When You Listen to a Child

when you listen to a child #handsfreemama

My younger daughter and I were the first ones to arrive home from an evening swim meet. Although I knew my husband would be arriving shortly with my mom and older daughter, my heart was heavy that I had to come home first.

I had an overwhelming feeling of dread about what I might find.

My dad, who was visiting from Florida, had fallen ill that afternoon and was not able to go to the meet. Although he’d promised not to descend the stairs while we were gone, I couldn’t help but worry about my 74-year-old diabetic father during the swim meet.

That feeling of angst I’d endured for hours was now going into overdrive as my daughter and I ascended the stairs. We expected to find my dad sleeping soundly, but his bed was empty.

My perceptive child knew what she saw was not good. “Uh-oh. Where’s Paw Paw?” she asked with wide eyes and concern in her voice.

I swallowed hard.

“Oh, I am sure he is around her somewhere,” I said forcing myself to sound light-hearted even though the feeling of panic in my chest was now nearly suffocating. “Why don’t you go to your bedroom and put on your pajamas while I look for Paw Paw?” I suggested, not knowing what condition we might find my dad in.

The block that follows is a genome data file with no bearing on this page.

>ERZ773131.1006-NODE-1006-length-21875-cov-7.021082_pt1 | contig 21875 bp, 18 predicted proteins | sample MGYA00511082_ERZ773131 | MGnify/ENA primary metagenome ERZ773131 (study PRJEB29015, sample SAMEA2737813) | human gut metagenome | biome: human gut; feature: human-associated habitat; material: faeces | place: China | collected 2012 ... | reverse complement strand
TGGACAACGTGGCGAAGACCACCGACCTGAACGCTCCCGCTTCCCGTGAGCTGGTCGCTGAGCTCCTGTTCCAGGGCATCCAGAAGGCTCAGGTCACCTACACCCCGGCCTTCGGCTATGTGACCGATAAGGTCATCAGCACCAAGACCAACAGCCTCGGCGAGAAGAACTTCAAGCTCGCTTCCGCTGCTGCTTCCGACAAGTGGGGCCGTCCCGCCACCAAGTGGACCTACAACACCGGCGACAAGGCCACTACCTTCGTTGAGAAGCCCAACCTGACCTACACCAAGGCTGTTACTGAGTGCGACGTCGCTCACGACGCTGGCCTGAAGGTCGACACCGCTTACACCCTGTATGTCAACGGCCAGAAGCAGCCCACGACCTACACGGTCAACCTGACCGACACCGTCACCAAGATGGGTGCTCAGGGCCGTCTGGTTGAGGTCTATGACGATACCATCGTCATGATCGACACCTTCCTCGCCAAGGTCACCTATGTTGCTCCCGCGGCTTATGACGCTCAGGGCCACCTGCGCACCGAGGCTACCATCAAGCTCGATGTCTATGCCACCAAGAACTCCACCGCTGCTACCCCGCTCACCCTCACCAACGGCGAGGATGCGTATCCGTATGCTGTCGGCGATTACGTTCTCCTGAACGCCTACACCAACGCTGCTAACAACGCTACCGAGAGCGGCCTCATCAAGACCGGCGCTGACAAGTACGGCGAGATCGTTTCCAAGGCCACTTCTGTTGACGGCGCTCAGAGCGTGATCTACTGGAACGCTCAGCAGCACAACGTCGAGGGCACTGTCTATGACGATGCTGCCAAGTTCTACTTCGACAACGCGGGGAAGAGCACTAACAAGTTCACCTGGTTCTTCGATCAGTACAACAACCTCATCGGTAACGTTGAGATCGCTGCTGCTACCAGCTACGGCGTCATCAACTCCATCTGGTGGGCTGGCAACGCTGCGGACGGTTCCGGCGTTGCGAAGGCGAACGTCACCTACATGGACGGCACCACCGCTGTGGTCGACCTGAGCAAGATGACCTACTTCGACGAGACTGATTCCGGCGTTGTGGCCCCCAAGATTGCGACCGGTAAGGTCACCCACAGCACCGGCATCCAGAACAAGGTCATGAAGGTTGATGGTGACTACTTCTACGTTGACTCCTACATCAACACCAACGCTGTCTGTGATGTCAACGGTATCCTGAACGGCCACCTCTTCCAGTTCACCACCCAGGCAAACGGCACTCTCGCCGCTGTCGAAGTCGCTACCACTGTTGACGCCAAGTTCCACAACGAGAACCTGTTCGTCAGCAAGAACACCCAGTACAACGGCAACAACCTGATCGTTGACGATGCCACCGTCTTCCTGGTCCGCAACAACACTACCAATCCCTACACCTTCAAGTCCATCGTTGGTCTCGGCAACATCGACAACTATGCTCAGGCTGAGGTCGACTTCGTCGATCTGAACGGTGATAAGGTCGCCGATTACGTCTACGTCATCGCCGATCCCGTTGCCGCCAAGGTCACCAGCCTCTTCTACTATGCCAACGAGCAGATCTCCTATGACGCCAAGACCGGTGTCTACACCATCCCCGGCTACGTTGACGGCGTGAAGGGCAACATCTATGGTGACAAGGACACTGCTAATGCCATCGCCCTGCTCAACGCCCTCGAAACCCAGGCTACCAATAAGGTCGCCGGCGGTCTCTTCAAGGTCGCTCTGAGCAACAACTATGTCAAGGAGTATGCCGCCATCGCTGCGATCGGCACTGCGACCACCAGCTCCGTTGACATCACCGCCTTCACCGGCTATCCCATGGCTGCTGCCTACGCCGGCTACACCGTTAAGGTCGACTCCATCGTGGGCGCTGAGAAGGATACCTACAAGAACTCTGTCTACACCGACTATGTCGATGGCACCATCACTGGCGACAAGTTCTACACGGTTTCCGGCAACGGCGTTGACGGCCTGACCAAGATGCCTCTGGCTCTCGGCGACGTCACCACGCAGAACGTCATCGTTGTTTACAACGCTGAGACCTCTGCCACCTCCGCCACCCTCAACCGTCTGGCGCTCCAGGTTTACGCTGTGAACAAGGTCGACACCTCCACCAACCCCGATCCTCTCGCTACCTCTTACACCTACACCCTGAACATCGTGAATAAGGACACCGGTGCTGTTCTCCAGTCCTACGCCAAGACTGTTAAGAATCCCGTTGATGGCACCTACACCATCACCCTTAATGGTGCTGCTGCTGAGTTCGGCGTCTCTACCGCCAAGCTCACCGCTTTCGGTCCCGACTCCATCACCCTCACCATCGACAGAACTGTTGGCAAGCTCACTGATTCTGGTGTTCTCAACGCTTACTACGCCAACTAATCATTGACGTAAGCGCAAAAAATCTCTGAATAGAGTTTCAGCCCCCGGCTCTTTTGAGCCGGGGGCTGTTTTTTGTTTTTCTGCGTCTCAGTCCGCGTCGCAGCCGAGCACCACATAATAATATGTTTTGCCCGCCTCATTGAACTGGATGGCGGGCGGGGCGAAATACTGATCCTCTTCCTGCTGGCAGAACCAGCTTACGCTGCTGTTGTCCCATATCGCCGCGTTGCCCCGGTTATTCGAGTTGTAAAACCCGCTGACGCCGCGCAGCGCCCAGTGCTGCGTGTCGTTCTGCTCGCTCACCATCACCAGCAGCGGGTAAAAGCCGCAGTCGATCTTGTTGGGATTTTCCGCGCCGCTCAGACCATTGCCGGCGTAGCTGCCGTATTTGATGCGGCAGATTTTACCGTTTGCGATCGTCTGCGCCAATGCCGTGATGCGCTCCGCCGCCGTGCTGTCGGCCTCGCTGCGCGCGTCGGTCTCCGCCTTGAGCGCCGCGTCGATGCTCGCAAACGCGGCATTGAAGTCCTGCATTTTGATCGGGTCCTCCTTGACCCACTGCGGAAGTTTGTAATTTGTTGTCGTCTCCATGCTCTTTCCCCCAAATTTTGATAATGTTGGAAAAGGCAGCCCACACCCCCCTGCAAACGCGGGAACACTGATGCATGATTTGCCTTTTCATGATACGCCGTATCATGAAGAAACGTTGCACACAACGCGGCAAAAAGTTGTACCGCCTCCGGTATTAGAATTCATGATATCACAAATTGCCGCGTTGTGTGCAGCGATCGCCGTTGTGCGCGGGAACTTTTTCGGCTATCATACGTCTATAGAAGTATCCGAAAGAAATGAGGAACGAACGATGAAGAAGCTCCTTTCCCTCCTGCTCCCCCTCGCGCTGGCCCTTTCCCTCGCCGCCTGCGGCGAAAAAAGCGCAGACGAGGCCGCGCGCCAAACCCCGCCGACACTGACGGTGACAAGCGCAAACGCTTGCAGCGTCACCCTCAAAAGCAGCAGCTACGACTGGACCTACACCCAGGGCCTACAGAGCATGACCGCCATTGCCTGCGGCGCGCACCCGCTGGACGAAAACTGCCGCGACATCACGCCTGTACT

After putting up a brief protest about wanting to help look for her grandpa, my child obliged. As soon as she reached her bedroom, I bolted down the stairs.

I immediately noticed the front door was unlocked—which was not how we left it.

My mind immediately imagined my dad wandering the neighborhood in a disoriented state or lying face down in the grass.

I quickly scanned the street and yard but saw no sign of him. Now more worried than ever, I fought the urge to scream my dad’s name like a maniac. Instead I returned to the house and searched every room.

When I’d run out of places to look, my eyes began to water. But I knew this was no time to cry or fall apart. I willed myself to stay calm, and that’s when it hit me. My dad’s favorite place to sit was the back porch. Even on the hottest afternoons in the south, my dad would sit there contentedly gazing at the trees and catching a catnap.

I raced to the backdoor and immediately felt fear’s intense grip release from my racing heart.

There sat my dad, hands folded and head bowed in peaceful slumber.